Over its short but impressive 11-year history, watchmaker Greubel Forsey has sought to improve the performance of mechanical watches by “redefining the tourbillon,” as cofounder Stephen Forsey says, and its innovations on that 200-year-old escapement have garnered acclaim from collectors and critics. But it was largely feedback from the former, Forsey says, that led the company to create the Art Piece 1, a collaboration between Greubel Forsey and British artist Willard Wigan, whose sculptures can fit on the head of a pin and fetch upward of $125,000. To the naked eye, the Art Piece 1 looks like it has a speck of dust inside; when viewed through a magnifier at 9 o’clock on the crown, the speck reveals itself to be a Wigan sculpture—anything from a replica of Da Vinci’s The Last Supper to an intricate sailing ship.

“Greubel Forsey and I share the same language because we understand small things,” says Wigan, who received an Order of the British Empire from Queen Elizabeth II in 2007. The artist began creating sculptures at age 5, when he started making furniture for ants using a razor and wood splinters. “My mother said the smaller my work, the bigger my name would become.” Over time Wigan learned to work on an infinitesimal scale with materials such as gold, precious stones and even hair—a skill that requires such steadiness, Wigan says, that he must sculpt between heartbeats to minimize mistakes.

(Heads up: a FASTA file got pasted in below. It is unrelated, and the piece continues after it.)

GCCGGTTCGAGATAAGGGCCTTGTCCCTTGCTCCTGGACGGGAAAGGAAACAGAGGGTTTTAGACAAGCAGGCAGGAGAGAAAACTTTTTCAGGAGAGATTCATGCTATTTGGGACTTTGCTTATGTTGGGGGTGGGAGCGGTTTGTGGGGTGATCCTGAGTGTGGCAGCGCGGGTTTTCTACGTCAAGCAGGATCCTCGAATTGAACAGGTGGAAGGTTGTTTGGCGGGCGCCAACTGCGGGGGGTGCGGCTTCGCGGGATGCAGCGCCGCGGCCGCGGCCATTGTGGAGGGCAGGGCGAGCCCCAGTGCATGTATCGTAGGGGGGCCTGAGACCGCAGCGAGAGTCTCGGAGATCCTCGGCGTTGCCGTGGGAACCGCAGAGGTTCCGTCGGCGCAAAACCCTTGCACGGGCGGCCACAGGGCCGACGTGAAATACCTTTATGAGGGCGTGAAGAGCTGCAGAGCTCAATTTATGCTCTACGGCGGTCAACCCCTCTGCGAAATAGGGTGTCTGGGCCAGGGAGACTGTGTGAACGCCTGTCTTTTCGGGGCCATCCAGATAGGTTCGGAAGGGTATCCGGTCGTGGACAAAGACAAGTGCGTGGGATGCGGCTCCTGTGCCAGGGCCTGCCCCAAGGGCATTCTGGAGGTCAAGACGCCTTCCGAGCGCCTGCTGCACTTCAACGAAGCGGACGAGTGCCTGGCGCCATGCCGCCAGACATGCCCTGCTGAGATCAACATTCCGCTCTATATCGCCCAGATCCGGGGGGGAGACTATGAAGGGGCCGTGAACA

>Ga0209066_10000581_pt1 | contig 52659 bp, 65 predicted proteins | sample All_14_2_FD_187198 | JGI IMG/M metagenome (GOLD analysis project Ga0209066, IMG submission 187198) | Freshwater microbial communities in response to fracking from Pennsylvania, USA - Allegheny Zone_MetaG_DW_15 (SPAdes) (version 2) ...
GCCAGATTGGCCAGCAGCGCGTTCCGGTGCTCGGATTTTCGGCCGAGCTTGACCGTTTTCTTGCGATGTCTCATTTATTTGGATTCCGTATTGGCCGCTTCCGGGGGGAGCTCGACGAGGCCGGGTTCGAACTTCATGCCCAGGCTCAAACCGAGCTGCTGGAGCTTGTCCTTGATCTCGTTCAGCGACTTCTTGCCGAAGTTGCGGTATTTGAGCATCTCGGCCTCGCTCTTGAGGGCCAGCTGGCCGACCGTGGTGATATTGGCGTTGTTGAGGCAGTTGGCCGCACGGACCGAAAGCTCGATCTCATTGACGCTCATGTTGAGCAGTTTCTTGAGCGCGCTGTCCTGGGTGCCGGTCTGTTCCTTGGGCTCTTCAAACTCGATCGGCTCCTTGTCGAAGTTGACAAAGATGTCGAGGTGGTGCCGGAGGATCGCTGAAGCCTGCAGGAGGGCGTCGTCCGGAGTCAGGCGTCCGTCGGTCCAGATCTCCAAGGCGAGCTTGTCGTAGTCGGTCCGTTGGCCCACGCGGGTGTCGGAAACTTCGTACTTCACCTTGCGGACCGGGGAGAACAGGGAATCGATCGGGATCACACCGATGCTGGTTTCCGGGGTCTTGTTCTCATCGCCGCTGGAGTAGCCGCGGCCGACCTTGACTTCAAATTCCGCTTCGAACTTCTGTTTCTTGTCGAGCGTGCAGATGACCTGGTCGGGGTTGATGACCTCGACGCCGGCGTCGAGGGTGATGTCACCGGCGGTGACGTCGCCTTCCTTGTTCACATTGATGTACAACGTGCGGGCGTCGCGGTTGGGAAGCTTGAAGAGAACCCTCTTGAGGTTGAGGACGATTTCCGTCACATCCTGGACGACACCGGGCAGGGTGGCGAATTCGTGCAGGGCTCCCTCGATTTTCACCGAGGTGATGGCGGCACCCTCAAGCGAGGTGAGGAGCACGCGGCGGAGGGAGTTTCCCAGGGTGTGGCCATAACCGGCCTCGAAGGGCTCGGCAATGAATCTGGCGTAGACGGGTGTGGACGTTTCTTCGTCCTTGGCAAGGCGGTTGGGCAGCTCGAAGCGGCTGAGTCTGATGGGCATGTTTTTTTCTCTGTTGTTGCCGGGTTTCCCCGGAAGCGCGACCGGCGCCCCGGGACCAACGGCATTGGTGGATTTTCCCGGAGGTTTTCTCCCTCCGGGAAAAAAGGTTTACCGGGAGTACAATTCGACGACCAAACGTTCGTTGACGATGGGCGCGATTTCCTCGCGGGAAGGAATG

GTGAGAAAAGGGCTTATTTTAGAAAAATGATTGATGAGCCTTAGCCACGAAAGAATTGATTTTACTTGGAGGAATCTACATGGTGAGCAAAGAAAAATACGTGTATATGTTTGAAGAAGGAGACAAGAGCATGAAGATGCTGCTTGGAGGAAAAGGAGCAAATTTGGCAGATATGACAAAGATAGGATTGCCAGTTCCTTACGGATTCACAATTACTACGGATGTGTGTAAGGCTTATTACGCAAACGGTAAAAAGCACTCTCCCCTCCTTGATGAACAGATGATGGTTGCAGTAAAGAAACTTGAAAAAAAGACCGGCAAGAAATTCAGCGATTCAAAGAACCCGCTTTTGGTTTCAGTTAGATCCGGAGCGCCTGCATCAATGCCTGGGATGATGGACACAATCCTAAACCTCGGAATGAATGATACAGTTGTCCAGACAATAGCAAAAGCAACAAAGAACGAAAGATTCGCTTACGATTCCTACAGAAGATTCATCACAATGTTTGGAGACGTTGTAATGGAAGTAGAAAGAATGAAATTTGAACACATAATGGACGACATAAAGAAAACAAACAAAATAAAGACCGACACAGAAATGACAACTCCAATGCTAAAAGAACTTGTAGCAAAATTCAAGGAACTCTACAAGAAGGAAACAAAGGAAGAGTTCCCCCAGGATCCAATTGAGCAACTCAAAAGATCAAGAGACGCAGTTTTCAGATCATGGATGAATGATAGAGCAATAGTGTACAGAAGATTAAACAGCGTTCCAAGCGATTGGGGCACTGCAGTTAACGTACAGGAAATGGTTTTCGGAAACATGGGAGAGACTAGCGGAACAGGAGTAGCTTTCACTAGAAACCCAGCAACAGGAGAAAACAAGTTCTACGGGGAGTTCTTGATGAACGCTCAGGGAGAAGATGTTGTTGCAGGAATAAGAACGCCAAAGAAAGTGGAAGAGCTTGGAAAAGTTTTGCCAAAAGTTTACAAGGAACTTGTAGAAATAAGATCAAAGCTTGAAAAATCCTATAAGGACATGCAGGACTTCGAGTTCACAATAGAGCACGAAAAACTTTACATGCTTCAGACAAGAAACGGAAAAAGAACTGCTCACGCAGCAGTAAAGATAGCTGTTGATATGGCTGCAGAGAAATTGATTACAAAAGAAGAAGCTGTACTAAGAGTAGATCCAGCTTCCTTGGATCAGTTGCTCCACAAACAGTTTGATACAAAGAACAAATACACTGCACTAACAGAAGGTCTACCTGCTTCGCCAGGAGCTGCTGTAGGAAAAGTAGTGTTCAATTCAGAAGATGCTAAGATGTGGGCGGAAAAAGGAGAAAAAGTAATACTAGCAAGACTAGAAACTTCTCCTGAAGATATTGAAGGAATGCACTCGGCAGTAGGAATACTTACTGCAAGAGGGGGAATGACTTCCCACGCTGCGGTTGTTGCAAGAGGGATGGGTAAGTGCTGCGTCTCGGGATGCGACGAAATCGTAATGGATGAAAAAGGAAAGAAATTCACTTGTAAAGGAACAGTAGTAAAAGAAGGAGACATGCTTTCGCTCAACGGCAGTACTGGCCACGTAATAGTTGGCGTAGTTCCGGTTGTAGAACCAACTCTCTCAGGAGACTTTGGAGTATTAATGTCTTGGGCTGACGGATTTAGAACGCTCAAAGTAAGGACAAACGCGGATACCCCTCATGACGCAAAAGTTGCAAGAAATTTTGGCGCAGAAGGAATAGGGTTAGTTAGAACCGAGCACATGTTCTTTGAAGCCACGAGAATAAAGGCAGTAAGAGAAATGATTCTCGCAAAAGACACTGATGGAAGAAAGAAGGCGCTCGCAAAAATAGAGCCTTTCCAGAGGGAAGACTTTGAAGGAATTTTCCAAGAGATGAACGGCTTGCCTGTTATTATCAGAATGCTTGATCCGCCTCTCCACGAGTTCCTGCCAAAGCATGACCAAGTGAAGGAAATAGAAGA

“It requires a huge amount of skill, discipline and rigor—and perhaps a bit of folly,” Forsey says of Wigan’s work. “It’s a little bit like watchmaking.” For the Art Piece 1, Greubel Forsey was challenged with finding a way to incorporate Wigan’s sculptures into timepieces and make them visible. “We were told by an optics specialist that it was impossible to do,” Forsey recalls. “It took several years’ work, but eventually we found a way to do it.”

The watch uses the brand’s Double Tourbillon 30-degree escapement. And while it appears to lack a time display, pressing the pusher at 4 o’clock reveals a dial that tells time. The display, like the sculpture, can be customized with different colors, textures and finishes, and the customer can choose the metal for the case (seen here in white gold).

Price: Upon request (about $1.65 million) Contact: Fernanda Zapata Vakil, fernanda@timeartusa.com, 212.221.8041,greubelforsey.com